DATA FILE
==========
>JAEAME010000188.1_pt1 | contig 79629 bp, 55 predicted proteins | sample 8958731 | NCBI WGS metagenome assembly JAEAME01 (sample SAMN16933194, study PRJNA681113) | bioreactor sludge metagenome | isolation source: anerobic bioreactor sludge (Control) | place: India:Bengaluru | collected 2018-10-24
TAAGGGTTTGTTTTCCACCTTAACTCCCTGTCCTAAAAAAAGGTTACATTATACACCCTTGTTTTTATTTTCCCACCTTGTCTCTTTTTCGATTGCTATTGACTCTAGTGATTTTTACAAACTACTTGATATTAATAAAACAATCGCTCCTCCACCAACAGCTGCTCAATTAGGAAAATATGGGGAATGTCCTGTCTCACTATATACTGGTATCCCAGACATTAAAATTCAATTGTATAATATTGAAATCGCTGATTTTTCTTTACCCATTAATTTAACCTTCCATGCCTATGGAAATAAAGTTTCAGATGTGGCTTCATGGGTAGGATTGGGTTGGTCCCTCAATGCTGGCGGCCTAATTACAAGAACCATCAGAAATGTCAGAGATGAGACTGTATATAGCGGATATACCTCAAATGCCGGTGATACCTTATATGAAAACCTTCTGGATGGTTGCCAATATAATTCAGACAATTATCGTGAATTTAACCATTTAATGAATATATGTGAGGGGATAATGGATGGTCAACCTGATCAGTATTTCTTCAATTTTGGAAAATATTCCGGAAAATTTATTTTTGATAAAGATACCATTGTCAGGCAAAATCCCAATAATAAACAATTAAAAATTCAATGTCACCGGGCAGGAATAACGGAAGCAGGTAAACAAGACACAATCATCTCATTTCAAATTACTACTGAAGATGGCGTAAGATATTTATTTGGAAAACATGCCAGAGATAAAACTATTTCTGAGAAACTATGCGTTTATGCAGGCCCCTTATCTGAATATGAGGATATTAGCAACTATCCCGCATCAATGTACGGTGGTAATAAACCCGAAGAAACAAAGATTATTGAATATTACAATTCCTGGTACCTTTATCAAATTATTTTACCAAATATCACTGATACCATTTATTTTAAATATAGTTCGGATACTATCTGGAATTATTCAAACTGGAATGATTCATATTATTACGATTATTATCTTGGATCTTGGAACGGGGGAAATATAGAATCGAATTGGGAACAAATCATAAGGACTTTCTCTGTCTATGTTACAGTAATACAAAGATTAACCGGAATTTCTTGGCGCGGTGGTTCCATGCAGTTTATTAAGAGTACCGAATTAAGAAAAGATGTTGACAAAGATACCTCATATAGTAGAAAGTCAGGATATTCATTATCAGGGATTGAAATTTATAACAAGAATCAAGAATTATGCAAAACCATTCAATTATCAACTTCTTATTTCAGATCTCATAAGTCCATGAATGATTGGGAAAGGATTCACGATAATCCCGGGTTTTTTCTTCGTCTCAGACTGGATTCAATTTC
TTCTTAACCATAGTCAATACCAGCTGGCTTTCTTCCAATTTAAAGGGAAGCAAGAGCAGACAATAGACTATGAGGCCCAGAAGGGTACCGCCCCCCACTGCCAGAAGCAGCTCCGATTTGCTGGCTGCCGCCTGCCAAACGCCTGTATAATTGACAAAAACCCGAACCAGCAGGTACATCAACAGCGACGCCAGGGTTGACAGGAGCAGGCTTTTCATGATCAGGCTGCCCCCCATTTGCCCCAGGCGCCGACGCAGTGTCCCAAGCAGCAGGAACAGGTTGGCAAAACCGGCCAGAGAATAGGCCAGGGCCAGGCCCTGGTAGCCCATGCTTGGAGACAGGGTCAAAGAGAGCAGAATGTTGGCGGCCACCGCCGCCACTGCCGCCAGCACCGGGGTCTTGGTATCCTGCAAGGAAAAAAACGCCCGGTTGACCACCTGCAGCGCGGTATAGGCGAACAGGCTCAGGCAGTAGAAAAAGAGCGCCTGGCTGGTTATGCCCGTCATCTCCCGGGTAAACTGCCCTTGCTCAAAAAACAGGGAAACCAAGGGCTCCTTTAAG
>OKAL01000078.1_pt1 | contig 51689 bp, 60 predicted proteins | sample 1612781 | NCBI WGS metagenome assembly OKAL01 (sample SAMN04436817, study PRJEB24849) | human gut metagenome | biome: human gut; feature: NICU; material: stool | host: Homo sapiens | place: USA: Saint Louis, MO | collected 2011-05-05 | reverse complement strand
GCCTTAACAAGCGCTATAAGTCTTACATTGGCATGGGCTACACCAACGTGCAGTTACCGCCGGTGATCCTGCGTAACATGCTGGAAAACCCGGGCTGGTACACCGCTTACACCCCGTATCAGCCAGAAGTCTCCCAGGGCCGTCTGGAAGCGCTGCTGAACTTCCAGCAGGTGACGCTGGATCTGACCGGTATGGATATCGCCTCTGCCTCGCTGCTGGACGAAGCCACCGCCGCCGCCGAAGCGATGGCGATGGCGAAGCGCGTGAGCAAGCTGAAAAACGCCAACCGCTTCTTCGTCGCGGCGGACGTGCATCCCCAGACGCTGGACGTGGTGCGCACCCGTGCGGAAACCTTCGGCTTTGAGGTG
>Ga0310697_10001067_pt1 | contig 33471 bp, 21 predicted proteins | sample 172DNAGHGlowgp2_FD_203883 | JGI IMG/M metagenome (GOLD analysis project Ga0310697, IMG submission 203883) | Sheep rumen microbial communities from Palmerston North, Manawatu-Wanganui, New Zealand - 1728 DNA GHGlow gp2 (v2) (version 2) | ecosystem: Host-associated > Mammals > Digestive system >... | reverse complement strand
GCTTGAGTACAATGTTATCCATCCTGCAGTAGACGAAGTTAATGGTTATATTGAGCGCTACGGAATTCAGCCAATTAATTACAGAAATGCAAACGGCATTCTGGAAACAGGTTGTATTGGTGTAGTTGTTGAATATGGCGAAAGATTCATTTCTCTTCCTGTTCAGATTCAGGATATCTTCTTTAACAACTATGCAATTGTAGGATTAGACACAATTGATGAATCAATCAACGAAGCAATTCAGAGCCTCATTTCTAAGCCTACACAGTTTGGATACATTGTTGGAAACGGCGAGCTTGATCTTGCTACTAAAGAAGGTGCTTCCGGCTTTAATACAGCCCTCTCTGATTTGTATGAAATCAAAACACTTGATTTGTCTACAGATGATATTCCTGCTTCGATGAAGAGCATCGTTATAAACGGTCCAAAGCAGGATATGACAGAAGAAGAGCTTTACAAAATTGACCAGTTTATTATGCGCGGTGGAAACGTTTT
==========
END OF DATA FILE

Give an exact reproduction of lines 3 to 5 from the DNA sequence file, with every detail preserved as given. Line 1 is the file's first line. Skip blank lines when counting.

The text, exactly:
TTCTTAACCATAGTCAATACCAGCTGGCTTTCTTCCAATTTAAAGGGAAGCAAGAGCAGACAATAGACTATGAGGCCCAGAAGGGTACCGCCCCCCACTGCCAGAAGCAGCTCCGATTTGCTGGCTGCCGCCTGCCAAACGCCTGTATAATTGACAAAAACCCGAACCAGCAGGTACATCAACAGCGACGCCAGGGTTGACAGGAGCAGGCTTTTCATGATCAGGCTGCCCCCCATTTGCCCCAGGCGCCGACGCAGTGTCCCAAGCAGCAGGAACAGGTTGGCAAAACCGGCCAGAGAATAGGCCAGGGCCAGGCCCTGGTAGCCCATGCTTGGAGACAGGGTCAAAGAGAGCAGAATGTTGGCGGCCACCGCCGCCACTGCCGCCAGCACCGGGGTCTTGGTATCCTGCAAGGAAAAAAACGCCCGGTTGACCACCTGCAGCGCGGTATAGGCGAACAGGCTCAGGCAGTAGAAAAAGAGCGCCTGGCTGGTTATGCCCGTCATCTCCCGGGTAAACTGCCCTTGCTCAAAAAACAGGGAAACCAAGGGCTCCTTTAAG
>OKAL01000078.1_pt1 | contig 51689 bp, 60 predicted proteins | sample 1612781 | NCBI WGS metagenome assembly OKAL01 (sample SAMN04436817, study PRJEB24849) | human gut metagenome | biome: human gut; feature: NICU; material: stool | host: Homo sapiens | place: USA: Saint Louis, MO | collected 2011-05-05 | reverse complement strand
GCCTTAACAAGCGCTATAAGTCTTACATTGGCATGGGCTACACCAACGTGCAGTTACCGCCGGTGATCCTGCGTAACATGCTGGAAAACCCGGGCTGGTACACCGCTTACACCCCGTATCAGCCAGAAGTCTCCCAGGGCCGTCTGGAAGCGCTGCTGAACTTCCAGCAGGTGACGCTGGATCTGACCGGTATGGATATCGCCTCTGCCTCGCTGCTGGACGAAGCCACCGCCGCCGCCGAAGCGATGGCGATGGCGAAGCGCGTGAGCAAGCTGAAAAACGCCAACCGCTTCTTCGTCGCGGCGGACGTGCATCCCCAGACGCTGGACGTGGTGCGCACCCGTGCGGAAACCTTCGGCTTTGAGGTG